Last weekend, I attended a medical seminar held by the Federal Aviation Administration (FAA) in Denver, CO. The seminar was a refresher training seminar for Aviation Medical Examiners (AME). Although I had not yet been designated an AME, my experience and training as a USAF flight surgeon allowed me to become an AME without attending the traditional introductory training course at the FAA Headquarters in Oklahoma City, OK.
Maybe you have no clue what an AME is or does. Here's a quick summary.Aviation Medical Examiners are licensed medical physicians (either MD or DO) that are designated by the FAA and therefore permitted to issue medical certificates to civilian pilots after performing a thorough flight physical examination and review of the pilot's medical history.A newly trained doctor is designated an AME. After 3 years experience and accomplishing a specific minimum number of examinations, a standard AME can apply to be designated a 'Senior AME' by the FAA. Once recognized as a senior AME, first class physicals can be performed for commercial pilots. Prior to this designation, only 2nd and 3rd class exams may be performed. Below is a brief explanation of the three classes of airman certification categories that exist for civilian aviators:
The FAA has divided the territories of the United States into 9 geographic regions and then added a 10th administrative division to represent all military, official, and international members. Although the FAA attempts to maintain a specific ratio of approximately 150 pilots to every AME in a geographic location, there is a growing need for young physicians to serve as Aviation Medical Examiners. Doctors with previous experience as military flight surgeons are ideally positioned to take on this additional responsibility given their robust background in aerospace medicine.The statistics tracked by the FAA demonstrate some worrisome trends among the current demographics of AME's. The average age of an AME in the United States is almost 60 years old. And only 10% of the 3,000+ FAA flight docs are female. In order to ensure that pilots are 'fit to fly' and keep the skies safe for decades to come, the FAA needs to incentivize younger physicians to attend the training to become designated. As more females pursue careers or hobbies in aviation, they may feel more comfortable seeing a physician of their own gender for the aviation medical certificate. More women need to pursue this designation and serve the sphere of aviation in this way.According to the FAA website describing the required training to become an AME:"As a requirement for designation, an AME applicant must first complete a 4 1/2-day Basic AME Seminar. The Basic AME seminars are conducted four times a year at the FAA Civil Aerospace Medical Institute (CAMI) in Oklahoma City, Oklahoma...the Basic AME Seminar as a continuing medical education (CME) activity that is valid for 32.5 credit hours in Category I of the Physician's Recognition Award of the American Medical Association. The FAA does not charge a fee for those attending the Basic AME Seminar. However, applicants must pay all personal expenses (travel, accommodations, and meals) associated with their training."If you have previous recent experience as a military flight surgeon, you will not require quite as much training. Instead, you should contact the FAA representative in the administrative geographic region where you are located. Check out the FAA website above for phone numbers.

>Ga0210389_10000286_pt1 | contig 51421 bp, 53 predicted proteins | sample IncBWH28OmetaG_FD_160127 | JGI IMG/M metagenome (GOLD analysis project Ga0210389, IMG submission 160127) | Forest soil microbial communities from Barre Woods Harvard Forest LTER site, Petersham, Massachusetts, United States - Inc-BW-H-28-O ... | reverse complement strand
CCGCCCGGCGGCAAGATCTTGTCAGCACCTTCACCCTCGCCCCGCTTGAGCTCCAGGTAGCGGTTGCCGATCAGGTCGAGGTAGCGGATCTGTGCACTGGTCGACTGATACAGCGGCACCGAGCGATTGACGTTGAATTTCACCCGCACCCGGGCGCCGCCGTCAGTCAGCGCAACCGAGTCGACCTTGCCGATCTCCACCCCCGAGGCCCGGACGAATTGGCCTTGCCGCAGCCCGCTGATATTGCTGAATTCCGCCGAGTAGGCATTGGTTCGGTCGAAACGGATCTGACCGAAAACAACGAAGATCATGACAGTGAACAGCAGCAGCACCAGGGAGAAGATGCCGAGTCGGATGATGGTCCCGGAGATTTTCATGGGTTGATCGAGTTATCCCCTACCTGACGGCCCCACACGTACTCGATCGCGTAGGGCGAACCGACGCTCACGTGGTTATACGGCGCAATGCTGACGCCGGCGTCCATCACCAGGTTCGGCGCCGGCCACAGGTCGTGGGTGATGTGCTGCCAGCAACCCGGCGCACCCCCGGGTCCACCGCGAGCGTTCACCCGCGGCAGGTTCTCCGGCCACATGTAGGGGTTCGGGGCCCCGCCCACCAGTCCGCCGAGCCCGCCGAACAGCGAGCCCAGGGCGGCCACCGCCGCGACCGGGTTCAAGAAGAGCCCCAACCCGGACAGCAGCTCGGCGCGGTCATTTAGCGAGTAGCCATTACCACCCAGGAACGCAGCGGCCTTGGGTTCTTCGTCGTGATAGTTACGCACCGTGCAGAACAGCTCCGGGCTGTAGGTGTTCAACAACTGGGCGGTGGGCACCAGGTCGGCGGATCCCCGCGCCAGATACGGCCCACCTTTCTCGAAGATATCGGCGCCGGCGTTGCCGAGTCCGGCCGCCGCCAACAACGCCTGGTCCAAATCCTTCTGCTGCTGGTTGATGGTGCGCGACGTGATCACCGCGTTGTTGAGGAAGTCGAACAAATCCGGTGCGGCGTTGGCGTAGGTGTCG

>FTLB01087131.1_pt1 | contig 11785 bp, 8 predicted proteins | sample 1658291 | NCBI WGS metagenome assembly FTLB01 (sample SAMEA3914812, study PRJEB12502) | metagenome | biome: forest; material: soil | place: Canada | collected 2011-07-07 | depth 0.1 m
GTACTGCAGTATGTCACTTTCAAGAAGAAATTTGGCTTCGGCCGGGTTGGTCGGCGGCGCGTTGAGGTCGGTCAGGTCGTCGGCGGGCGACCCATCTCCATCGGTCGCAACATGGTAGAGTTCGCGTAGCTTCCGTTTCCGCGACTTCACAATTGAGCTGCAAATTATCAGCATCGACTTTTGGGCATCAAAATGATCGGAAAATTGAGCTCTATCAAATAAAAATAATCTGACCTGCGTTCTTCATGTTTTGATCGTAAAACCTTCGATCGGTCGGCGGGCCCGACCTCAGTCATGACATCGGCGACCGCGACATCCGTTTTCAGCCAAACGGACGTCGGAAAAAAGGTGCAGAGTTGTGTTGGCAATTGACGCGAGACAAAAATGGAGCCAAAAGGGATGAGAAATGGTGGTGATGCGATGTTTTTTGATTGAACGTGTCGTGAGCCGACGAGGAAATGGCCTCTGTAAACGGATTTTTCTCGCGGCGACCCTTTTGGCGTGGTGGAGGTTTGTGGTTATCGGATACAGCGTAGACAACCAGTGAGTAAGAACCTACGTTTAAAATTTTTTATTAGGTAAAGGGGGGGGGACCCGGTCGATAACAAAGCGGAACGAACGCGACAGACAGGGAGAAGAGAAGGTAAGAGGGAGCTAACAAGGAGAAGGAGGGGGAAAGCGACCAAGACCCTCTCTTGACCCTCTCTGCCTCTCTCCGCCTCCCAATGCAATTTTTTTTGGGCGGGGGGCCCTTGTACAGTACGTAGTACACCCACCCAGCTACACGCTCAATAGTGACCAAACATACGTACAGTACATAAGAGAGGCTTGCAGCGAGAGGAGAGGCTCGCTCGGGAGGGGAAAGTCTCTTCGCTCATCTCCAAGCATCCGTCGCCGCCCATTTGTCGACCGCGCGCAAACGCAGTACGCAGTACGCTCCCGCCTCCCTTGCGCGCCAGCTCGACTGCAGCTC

If you are a pilot (or aspiring student pilot) located in the FAA Northwest Region or more specifically the state of Utah and looking for an aviation medical examiner, feel free to message me using the Contact Us page. I anticipate being a fully designated Aviation Medical Examiner by the FAA within the next month or so!For more information on how to get medically qualified to become a pilot, you can reference the FAA website here.